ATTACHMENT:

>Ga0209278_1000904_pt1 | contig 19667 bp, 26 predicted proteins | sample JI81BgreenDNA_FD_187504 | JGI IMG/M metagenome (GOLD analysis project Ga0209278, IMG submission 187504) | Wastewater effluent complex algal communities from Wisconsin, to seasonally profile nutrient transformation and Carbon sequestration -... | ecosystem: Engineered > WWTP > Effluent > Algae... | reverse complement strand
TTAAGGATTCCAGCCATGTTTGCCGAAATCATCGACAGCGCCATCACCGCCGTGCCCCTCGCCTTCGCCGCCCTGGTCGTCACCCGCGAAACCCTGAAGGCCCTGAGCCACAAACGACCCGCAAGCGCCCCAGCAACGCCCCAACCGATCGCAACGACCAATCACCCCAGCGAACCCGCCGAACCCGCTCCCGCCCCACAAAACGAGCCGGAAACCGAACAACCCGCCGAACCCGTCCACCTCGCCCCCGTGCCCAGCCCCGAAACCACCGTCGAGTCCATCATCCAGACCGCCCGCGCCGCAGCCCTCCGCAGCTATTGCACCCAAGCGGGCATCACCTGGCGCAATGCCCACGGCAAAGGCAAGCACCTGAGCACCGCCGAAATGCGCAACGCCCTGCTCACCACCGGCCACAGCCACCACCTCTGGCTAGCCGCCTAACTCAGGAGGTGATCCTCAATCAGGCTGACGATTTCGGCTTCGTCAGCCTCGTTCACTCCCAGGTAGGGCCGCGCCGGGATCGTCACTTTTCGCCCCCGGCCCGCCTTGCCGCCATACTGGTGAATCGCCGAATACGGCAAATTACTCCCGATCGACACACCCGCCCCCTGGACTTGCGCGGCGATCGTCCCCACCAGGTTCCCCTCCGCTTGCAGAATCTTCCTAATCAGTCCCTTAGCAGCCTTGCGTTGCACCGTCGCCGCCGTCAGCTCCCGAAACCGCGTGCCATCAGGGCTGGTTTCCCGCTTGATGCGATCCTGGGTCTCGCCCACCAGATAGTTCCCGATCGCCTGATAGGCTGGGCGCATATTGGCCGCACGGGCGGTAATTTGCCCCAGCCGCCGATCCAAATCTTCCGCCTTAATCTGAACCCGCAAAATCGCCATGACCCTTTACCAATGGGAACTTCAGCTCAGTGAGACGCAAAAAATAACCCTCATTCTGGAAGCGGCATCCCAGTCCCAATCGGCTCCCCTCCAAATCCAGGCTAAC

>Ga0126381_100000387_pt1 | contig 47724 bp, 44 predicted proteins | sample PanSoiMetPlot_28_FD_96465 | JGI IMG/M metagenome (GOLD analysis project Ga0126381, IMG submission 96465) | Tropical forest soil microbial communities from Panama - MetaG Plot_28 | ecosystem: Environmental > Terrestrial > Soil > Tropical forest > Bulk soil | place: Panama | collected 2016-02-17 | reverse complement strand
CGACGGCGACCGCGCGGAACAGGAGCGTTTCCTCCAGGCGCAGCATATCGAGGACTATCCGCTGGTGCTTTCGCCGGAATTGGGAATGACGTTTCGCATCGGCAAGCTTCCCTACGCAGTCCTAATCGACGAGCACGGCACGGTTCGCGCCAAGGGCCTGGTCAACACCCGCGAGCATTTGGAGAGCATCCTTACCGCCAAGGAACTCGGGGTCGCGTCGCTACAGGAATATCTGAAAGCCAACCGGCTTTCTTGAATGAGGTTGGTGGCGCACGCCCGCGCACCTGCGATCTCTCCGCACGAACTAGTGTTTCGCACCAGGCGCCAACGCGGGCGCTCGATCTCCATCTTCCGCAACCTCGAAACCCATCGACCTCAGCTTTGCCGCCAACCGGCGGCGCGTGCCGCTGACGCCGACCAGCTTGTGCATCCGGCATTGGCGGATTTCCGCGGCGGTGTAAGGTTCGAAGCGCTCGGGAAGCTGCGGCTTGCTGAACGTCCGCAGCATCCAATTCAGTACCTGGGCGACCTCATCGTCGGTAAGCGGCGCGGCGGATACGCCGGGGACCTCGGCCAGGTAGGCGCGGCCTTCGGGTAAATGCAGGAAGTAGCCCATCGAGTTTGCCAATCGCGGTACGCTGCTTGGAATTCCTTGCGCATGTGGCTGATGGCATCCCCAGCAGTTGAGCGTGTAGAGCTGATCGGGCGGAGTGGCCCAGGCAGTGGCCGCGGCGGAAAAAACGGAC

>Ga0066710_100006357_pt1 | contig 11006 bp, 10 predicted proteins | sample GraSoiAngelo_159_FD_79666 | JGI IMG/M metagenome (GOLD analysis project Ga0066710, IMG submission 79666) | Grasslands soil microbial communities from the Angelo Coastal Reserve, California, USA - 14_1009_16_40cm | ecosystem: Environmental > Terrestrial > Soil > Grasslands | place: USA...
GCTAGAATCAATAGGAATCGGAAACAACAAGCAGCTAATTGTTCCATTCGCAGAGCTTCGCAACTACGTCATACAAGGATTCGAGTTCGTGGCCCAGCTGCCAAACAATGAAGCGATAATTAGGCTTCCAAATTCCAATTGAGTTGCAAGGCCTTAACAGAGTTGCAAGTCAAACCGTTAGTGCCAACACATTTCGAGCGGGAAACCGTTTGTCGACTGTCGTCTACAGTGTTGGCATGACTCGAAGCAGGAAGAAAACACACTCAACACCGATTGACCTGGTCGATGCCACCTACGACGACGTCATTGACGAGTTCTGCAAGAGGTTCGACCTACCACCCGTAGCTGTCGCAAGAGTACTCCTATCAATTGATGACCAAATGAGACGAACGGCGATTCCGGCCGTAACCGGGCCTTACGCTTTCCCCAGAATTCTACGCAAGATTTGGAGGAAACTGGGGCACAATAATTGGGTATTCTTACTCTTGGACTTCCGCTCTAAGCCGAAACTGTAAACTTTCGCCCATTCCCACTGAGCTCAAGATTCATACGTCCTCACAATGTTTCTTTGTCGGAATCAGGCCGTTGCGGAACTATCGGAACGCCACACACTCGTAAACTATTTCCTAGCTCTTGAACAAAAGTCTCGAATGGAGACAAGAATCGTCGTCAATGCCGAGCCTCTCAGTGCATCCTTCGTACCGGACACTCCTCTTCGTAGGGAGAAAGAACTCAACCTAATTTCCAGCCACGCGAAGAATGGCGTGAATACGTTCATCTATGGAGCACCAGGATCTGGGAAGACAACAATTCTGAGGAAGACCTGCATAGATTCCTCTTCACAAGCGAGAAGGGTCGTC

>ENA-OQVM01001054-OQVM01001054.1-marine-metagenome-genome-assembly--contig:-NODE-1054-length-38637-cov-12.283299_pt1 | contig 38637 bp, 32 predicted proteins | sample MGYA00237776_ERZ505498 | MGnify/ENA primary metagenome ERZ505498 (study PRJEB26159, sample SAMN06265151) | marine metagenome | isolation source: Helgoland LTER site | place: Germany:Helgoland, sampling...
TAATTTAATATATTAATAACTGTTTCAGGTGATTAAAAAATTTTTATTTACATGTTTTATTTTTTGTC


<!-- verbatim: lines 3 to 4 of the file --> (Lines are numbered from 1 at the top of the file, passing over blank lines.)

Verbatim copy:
>Ga0126381_100000387_pt1 | contig 47724 bp, 44 predicted proteins | sample PanSoiMetPlot_28_FD_96465 | JGI IMG/M metagenome (GOLD analysis project Ga0126381, IMG submission 96465) | Tropical forest soil microbial communities from Panama - MetaG Plot_28 | ecosystem: Environmental > Terrestrial > Soil > Tropical forest > Bulk soil | place: Panama | collected 2016-02-17 | reverse complement strand
CGACGGCGACCGCGCGGAACAGGAGCGTTTCCTCCAGGCGCAGCATATCGAGGACTATCCGCTGGTGCTTTCGCCGGAATTGGGAATGACGTTTCGCATCGGCAAGCTTCCCTACGCAGTCCTAATCGACGAGCACGGCACGGTTCGCGCCAAGGGCCTGGTCAACACCCGCGAGCATTTGGAGAGCATCCTTACCGCCAAGGAACTCGGGGTCGCGTCGCTACAGGAATATCTGAAAGCCAACCGGCTTTCTTGAATGAGGTTGGTGGCGCACGCCCGCGCACCTGCGATCTCTCCGCACGAACTAGTGTTTCGCACCAGGCGCCAACGCGGGCGCTCGATCTCCATCTTCCGCAACCTCGAAACCCATCGACCTCAGCTTTGCCGCCAACCGGCGGCGCGTGCCGCTGACGCCGACCAGCTTGTGCATCCGGCATTGGCGGATTTCCGCGGCGGTGTAAGGTTCGAAGCGCTCGGGAAGCTGCGGCTTGCTGAACGTCCGCAGCATCCAATTCAGTACCTGGGCGACCTCATCGTCGGTAAGCGGCGCGGCGGATACGCCGGGGACCTCGGCCAGGTAGGCGCGGCCTTCGGGTAAATGCAGGAAGTAGCCCATCGAGTTTGCCAATCGCGGTACGCTGCTTGGAATTCCTTGCGCATGTGGCTGATGGCATCCCCAGCAGTTGAGCGTGTAGAGCTGATCGGGCGGAGTGGCCCAGGCAGTGGCCGCGGCGGAAAAAACGGAC